Even though the embargo’s purpose is to pressure Cuba into economic and political change, when these changes do occur they are not taken at face value, nor are identified as sufficiently democratic reforms. For its part, Cuba identifies itself as a democratic republic/socialist democracy in its constitution and maintains that American democracy is not the only legitimate version. The Cuban government posits the United States discriminates based on interstate relations with the Soviet Union and Venezuela, countries ideologically different than the U.S. but therefore also those willing to trade with Cuba. The New York Times editorial attributes Cuba’s recent economic changes under President Raúl Castro to Venezuelan upheaval and economic woes, stating “in recent years, a devastated economy has forced Cuba to make reforms,” simplifying the reach of the changes as purely externally caused.
Fidel Castro himself wrote in the state newspaper, Granma, to applaud the New York Times’s statement. Fidel cited nearly every paragraph of the editorial, only taking issue with the “slanderous and cheap accusation” of well known dissident Oswaldo Payá’s death in a questionable car accident and calling attention to Herbert Matthew’s 1957 article in the midst of the Revolution. By including the critiques of his government in his analysis of the Time’s editorial, Castro otherwise amplified the reach and nuance of the statement in Cuba.
Dissidents publishing in the online, Havana-based 14yMedio denounced Fidel’s involvement as an attempt to regain his stance in the country while promoting the more complex position that the U.S. embargo gives the Cuban government an identifiable enemy and cause for economic woes, whereas the true embargo is internal.
Perhaps sparked by mainstream media (NYT, WP) attention to Cuba, there has been increased coverage of the country’s involvement in the Ebola epidemic: following the New York Times lead, other sources are reporting on the doctors and nurses sent to West Africa. Infrequently praised in U.S. media, inclusion of Cuba’s commitment to international health is important for deepening American’s understanding of the island and its values.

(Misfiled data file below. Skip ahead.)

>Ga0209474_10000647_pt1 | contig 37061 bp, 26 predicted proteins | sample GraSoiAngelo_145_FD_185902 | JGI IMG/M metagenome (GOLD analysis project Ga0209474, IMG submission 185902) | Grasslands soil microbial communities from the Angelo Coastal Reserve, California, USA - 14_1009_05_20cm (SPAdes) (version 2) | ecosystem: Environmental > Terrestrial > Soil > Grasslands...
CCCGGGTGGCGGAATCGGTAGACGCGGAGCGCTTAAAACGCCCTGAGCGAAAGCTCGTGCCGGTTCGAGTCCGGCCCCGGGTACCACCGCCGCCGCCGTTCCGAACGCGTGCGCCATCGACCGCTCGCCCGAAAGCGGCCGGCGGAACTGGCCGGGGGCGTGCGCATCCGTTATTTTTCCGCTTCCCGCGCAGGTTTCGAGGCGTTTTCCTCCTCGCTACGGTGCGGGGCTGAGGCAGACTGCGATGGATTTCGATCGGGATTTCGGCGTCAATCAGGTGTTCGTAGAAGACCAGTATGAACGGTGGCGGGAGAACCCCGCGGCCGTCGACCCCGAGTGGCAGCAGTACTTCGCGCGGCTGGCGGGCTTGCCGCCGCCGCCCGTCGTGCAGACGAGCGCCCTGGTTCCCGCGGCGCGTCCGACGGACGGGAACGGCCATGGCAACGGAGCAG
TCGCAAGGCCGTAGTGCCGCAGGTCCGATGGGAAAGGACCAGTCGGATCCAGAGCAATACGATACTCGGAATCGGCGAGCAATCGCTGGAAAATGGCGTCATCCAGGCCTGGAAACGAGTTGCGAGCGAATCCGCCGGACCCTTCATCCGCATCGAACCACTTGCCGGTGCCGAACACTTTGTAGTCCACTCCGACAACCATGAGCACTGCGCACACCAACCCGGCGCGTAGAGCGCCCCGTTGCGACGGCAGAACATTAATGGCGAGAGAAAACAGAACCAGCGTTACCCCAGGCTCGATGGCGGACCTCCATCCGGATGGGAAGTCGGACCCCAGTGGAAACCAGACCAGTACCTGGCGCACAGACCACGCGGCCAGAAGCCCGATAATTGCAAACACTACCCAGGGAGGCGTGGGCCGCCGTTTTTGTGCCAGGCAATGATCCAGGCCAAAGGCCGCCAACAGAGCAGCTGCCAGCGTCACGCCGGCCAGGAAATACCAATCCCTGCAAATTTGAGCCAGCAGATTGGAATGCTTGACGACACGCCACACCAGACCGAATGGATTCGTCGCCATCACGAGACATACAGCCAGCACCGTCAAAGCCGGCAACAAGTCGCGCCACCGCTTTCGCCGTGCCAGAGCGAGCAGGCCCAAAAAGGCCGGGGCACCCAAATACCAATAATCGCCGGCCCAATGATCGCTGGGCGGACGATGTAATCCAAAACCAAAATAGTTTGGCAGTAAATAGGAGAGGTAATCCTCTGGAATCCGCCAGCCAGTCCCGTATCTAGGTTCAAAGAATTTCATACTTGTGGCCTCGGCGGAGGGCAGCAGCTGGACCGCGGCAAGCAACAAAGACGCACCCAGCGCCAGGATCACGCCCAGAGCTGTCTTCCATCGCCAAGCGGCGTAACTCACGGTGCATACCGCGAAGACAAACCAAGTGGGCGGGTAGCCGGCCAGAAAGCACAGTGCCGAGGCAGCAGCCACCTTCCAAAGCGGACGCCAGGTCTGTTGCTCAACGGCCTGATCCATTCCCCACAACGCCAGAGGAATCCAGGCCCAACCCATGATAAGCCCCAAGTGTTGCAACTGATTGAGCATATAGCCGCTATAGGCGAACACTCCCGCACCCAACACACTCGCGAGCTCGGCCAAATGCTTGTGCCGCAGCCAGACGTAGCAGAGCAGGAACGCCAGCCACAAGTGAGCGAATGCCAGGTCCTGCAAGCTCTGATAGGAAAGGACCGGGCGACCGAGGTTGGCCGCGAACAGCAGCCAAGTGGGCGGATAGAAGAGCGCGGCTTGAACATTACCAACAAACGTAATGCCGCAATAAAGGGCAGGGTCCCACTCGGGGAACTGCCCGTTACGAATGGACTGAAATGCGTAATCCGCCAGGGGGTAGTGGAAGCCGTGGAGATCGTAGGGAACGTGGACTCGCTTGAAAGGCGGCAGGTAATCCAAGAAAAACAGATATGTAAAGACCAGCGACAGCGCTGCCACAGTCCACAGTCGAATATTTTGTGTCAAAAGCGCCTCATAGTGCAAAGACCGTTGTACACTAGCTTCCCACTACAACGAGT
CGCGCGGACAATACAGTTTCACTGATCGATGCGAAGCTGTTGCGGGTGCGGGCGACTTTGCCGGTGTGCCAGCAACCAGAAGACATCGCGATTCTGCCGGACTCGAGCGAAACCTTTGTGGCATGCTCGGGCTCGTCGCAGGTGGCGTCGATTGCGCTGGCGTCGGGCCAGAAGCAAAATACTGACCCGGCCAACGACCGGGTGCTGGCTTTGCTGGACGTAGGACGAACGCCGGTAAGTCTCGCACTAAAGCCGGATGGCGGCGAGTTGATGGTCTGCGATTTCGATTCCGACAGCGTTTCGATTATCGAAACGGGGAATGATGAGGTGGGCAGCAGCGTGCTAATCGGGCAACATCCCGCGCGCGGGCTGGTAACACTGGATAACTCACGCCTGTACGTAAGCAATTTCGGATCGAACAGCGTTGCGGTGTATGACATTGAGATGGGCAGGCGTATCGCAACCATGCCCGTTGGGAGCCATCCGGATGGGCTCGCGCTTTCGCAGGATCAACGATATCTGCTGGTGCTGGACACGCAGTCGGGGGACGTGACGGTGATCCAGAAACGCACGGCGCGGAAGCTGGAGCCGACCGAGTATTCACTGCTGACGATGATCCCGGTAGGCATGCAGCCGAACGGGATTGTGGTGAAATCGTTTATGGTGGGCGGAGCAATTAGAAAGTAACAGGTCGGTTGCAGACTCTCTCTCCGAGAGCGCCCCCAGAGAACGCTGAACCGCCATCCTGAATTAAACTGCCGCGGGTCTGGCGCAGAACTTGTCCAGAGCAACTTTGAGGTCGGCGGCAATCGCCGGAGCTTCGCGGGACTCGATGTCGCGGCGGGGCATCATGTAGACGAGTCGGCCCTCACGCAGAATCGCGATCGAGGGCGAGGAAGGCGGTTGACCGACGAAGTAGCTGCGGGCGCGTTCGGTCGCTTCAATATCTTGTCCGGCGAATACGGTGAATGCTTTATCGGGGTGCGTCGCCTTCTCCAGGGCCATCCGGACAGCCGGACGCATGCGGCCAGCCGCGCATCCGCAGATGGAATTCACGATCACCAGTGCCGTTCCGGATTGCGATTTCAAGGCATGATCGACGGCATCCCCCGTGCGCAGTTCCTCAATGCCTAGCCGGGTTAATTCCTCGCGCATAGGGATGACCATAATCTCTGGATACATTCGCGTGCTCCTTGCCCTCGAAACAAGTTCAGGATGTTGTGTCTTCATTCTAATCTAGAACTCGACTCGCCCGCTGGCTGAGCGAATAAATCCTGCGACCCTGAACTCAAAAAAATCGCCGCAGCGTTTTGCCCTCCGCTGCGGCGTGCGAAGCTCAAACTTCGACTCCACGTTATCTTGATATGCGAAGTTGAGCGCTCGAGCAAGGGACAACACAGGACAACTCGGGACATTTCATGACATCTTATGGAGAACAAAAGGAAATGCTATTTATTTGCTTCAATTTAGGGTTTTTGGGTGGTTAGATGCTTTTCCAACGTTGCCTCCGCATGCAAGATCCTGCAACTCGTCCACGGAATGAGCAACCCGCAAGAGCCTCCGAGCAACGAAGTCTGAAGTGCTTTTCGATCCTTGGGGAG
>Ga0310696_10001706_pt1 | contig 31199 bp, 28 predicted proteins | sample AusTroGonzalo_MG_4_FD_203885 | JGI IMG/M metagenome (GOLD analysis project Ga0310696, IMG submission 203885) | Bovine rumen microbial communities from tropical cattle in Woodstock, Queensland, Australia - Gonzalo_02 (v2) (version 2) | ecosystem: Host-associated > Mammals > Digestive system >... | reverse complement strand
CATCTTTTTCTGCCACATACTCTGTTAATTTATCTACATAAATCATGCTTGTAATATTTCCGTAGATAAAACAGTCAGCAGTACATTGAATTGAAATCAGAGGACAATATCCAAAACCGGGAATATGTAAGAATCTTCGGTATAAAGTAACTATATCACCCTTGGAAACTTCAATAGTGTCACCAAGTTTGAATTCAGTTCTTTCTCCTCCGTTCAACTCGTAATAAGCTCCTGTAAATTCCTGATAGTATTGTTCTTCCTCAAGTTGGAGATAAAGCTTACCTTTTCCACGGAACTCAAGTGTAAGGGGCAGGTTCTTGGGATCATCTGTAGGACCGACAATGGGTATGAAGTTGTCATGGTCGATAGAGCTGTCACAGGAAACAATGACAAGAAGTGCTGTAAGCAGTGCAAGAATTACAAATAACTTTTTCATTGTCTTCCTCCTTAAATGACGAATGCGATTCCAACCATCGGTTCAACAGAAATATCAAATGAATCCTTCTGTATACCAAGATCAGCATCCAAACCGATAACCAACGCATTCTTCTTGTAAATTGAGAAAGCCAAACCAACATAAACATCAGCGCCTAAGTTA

The support for ending the Cuban embargo in the U.S. is at best borderline. International approval is clear, as the United States and Israel again remain the only countries voting to maintain the embargo. Despite the fall of the Soviet Union in 1991 and Cuba’s disassociation with the Soviets, media reporting remains focused on Cold War ideology and economics. Information about the island recurs cyclically and along predictable lines. Every so often, Cuba reappears in the public eye in a topical, crisis-oriented manner only to fade once again to the background not much later. Cuba is continuously simplified by the American media, and without greater understanding of the island and its culture, public opinion will not have enough information to legitimately support or oppose ending the embargo.
What is needed is the kind of smart coverage that the media is giving to the Cuban response to Ebola. The country has sent doctors and nurses to West Africa to treat Ebola and after a delayed response, the United States has agreed to collaborate with Cuba to stem the outbreak. Known for its health care and medical skill, this is similar to the Cuba’s dedication of doctors to treat cholera in Haiti, and offering assistance to the U.S. post-Katrina. It is this type of nuanced depiction needed in the U.S. media to inspire policy change toward the island, not the reiterated rhetoric of the past 50 years.